ARLINGTON, Texas - The 18-year-old accused of a shooting at Timberview High School Wednesday made a long, silent walk out of Tarrant County Jail Thursday afternoon to get fitted for an ankle monitor while he awaits a criminal trial.
An arrest warrant affidavit said a witness in the classroom saw Timothy Simpkins reach into an orange backup and pull out a weapon.
Witnesses reported hearing several rounds fired as they ran for cover.
The family's representative said what happened at Timberview High was not your typical school shooting.
Instead, the Simpkins family said Timothy was being bullied, something Arlington police said does not excuse the 18-year-old's actions.
One teacher who was in a nearby classroom took immediate action to make sure his students were safe.
"It was more of telling myself, to the best is my ability, I’m going to keep these kids safe and make sure these kids make it home to their parents," recalled Dale Topham.
Topham is an instructor with Tarrant County College, who has a regular assignment at Timberview High School.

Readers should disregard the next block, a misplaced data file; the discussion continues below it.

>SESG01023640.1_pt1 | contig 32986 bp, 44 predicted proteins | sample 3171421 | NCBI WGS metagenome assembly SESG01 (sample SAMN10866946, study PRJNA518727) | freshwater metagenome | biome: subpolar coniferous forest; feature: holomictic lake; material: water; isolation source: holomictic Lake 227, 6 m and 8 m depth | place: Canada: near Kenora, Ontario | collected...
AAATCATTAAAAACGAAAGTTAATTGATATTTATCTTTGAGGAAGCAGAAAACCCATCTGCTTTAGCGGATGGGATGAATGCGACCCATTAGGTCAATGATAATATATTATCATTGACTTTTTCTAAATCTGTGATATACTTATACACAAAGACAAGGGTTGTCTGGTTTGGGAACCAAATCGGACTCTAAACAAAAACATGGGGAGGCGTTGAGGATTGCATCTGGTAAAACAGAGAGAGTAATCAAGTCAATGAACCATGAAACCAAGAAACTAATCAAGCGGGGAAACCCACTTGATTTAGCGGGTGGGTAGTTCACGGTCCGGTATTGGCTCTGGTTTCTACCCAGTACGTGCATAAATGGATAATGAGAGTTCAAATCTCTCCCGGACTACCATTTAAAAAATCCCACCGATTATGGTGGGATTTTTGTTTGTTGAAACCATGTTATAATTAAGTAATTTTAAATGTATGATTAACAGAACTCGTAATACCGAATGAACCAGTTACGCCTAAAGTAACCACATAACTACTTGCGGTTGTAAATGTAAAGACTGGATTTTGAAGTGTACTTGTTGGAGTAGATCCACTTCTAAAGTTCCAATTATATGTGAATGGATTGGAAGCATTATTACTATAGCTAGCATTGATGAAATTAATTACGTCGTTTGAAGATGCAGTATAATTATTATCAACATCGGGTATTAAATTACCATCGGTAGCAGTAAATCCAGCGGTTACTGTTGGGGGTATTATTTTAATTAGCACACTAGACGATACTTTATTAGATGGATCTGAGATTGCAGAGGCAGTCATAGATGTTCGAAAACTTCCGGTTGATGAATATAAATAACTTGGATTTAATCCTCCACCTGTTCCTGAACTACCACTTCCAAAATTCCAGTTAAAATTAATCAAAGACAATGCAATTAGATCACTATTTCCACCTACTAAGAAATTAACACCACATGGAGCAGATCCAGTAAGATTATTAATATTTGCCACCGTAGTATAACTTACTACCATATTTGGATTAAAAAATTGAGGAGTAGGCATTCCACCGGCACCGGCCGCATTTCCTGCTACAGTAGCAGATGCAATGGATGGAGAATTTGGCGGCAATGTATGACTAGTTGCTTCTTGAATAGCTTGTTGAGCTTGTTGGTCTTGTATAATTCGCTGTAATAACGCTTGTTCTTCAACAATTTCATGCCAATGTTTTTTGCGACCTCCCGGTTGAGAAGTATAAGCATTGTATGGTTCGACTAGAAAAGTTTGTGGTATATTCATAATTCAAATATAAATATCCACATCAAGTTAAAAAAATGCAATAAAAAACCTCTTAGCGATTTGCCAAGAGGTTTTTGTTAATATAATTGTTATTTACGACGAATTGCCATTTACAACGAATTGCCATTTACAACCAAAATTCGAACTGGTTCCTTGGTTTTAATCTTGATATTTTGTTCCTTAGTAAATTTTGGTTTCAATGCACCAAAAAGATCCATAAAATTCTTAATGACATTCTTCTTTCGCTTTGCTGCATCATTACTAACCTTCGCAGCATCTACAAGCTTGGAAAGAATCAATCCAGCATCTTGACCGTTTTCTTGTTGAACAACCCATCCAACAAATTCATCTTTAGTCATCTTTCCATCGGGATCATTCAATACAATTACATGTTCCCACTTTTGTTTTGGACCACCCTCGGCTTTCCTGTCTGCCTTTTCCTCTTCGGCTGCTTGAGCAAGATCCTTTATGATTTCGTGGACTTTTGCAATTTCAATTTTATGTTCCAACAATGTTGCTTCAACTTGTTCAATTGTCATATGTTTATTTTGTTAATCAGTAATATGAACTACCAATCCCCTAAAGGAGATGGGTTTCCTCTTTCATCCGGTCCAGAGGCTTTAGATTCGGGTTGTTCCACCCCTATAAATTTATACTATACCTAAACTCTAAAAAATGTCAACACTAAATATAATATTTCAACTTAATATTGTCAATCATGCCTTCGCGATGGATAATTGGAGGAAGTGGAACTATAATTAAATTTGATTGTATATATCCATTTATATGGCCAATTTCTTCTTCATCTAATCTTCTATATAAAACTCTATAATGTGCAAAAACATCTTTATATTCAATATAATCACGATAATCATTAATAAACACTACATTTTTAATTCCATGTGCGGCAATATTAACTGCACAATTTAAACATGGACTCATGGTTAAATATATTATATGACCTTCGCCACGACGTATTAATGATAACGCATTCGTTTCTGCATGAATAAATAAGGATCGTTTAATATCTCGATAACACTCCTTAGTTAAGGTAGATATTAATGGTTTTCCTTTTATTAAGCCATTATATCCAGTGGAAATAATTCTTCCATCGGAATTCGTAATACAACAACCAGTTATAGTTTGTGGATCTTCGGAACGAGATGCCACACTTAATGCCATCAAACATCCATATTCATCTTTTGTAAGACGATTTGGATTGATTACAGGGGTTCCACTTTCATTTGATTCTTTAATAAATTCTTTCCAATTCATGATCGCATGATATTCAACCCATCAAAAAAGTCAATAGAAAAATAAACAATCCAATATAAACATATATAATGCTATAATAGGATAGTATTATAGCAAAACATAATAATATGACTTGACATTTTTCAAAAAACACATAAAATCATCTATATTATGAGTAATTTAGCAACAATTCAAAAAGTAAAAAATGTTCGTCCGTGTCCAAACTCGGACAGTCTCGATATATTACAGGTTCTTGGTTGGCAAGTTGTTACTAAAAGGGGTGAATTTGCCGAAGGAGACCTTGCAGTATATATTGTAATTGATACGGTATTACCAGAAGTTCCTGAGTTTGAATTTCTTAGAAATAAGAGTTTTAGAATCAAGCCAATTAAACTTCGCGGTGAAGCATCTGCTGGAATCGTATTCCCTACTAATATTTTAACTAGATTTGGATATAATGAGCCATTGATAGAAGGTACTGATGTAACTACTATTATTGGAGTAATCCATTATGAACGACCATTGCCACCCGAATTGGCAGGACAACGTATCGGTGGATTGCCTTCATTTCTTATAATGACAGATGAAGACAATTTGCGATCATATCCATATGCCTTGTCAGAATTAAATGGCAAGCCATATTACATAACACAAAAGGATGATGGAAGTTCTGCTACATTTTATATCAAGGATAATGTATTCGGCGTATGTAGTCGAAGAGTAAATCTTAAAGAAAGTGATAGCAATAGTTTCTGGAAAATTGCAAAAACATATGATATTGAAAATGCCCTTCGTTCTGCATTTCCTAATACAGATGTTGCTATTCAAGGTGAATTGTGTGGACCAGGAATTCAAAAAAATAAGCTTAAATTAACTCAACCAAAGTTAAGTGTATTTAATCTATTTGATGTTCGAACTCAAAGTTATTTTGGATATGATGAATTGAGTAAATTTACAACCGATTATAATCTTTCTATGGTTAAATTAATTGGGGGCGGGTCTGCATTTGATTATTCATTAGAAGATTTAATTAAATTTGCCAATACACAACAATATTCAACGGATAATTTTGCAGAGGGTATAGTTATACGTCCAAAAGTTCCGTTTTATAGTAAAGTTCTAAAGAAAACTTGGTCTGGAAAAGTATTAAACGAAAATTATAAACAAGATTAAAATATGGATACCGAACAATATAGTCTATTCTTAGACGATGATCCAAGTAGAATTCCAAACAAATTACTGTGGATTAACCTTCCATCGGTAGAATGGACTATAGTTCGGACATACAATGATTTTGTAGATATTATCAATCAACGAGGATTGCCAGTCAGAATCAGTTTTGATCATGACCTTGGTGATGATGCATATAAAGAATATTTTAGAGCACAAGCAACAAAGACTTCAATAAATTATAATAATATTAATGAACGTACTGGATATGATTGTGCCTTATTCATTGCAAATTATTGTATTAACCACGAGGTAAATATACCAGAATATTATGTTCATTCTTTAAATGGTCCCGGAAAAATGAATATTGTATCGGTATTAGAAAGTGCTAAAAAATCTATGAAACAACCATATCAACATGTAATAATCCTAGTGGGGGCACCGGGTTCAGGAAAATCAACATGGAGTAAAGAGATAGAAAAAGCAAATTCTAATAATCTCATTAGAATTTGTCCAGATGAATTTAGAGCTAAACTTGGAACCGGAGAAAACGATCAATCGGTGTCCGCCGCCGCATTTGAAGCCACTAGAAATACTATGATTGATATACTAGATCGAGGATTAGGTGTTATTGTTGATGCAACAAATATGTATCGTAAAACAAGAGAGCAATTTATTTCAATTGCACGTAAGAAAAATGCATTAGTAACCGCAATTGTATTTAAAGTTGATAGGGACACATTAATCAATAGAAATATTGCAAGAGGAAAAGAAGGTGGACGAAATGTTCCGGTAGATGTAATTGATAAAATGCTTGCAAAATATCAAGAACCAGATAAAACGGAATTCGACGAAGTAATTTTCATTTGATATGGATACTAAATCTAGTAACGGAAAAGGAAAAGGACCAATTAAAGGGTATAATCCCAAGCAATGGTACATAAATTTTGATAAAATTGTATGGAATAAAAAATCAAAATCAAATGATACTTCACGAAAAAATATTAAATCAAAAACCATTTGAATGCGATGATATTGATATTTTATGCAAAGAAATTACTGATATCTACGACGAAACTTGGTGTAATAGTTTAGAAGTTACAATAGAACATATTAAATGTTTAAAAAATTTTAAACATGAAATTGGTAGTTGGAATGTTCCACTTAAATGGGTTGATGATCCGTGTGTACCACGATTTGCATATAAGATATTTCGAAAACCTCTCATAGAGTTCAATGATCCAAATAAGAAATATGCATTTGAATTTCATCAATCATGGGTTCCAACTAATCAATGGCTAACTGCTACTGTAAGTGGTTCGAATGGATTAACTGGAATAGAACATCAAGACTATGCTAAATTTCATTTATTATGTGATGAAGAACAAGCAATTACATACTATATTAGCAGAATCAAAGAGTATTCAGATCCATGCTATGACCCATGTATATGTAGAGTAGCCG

Just two classrooms away from where the shooting happened Wednesday, he was with 20 sophomores for a U.S. history course.
"My students immediately recognized it for what it was. They collectively said, ‘Oh! That’s gunfire!’ And they jumped into action," Topham said.
The result of that quick action was a makeshift barricade made from a bookcase, desks, chairs, and more. It was the solution to a dilemma because they could not lock the door.
"You’re supposed to lock the classroom door, but because I’m a TCC instructor, not a Timberview instructor, that meant I couldn’t lock the door. So we went with the alternative of putting up a barricade," Topham said.
It happened in the midst of the chaos unfolding around them.
"A couple of them were crying, they were huddled in the corner crying, calling their parents letting them, A: I’m alright, B: I’m scared to death. Their friends coming over giving them hugs trying to help them feel better. For others, it was really more curious," he said.
The students, who were in search of information, turned to live news reports being broadcast nationwide.
Topham, who has a teenage daughter in another district, believes the parent in him took over and guided his every effort.
"I’m sitting there with these kids and they are crying and I’m thinking, if my daughter was in this situation, I would want the teacher to do whatever they could to keep her safe," he said. "So that’s kind of where my mind went."